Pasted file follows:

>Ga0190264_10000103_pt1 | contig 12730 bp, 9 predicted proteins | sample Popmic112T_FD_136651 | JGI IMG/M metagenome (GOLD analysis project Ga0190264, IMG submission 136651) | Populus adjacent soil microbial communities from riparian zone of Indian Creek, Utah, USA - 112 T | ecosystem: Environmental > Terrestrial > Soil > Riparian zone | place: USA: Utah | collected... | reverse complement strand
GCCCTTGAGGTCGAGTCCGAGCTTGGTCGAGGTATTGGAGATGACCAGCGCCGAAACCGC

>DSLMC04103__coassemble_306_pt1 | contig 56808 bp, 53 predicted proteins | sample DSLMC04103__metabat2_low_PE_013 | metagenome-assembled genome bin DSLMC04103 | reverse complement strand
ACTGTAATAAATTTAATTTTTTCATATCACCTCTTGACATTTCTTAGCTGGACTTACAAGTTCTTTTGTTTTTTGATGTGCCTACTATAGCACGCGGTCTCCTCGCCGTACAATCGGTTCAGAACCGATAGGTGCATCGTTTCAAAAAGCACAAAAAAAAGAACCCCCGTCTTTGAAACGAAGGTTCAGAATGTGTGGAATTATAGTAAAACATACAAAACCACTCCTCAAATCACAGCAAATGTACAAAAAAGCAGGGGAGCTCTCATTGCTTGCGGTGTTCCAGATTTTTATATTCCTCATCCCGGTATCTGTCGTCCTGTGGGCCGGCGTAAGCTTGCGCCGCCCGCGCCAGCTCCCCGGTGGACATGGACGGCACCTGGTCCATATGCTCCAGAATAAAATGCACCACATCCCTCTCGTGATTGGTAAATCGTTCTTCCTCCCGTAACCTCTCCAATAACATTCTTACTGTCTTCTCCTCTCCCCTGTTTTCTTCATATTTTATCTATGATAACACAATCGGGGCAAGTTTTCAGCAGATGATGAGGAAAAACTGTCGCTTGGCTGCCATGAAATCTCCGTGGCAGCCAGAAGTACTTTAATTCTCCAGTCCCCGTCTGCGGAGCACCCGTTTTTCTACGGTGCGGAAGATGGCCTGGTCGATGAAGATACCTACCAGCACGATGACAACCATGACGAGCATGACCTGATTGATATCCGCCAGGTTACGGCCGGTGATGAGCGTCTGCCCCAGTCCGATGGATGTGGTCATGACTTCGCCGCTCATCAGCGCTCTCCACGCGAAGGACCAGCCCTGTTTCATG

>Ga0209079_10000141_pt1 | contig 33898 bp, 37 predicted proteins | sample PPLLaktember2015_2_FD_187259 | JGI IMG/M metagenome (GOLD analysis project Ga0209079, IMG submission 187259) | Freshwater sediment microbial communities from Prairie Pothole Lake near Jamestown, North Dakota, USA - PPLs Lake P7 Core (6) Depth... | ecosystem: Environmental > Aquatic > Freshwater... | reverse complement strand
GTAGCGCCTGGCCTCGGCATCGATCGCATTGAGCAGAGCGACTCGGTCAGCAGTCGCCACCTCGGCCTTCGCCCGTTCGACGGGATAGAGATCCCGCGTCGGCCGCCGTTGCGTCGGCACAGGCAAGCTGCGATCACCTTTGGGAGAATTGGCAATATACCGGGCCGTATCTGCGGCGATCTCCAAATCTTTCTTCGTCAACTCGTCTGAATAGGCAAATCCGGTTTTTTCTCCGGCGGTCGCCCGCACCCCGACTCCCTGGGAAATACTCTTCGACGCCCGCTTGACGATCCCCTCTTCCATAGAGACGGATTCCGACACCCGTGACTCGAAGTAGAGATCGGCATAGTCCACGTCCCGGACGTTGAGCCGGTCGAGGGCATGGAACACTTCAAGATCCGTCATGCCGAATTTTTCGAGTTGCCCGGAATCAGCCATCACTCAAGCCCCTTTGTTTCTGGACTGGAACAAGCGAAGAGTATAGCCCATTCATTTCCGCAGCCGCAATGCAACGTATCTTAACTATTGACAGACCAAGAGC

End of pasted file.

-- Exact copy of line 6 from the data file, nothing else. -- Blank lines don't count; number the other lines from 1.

GTAGCGCCTGGCCTCGGCATCGATCGCATTGAGCAGAGCGACTCGGTCAGCAGTCGCCACCTCGGCCTTCGCCCGTTCGACGGGATAGAGATCCCGCGTCGGCCGCCGTTGCGTCGGCACAGGCAAGCTGCGATCACCTTTGGGAGAATTGGCAATATACCGGGCCGTATCTGCGGCGATCTCCAAATCTTTCTTCGTCAACTCGTCTGAATAGGCAAATCCGGTTTTTTCTCCGGCGGTCGCCCGCACCCCGACTCCCTGGGAAATACTCTTCGACGCCCGCTTGACGATCCCCTCTTCCATAGAGACGGATTCCGACACCCGTGACTCGAAGTAGAGATCGGCATAGTCCACGTCCCGGACGTTGAGCCGGTCGAGGGCATGGAACACTTCAAGATCCGTCATGCCGAATTTTTCGAGTTGCCCGGAATCAGCCATCACTCAAGCCCCTTTGTTTCTGGACTGGAACAAGCGAAGAGTATAGCCCATTCATTTCCGCAGCCGCAATGCAACGTATCTTAACTATTGACAGACCAAGAGC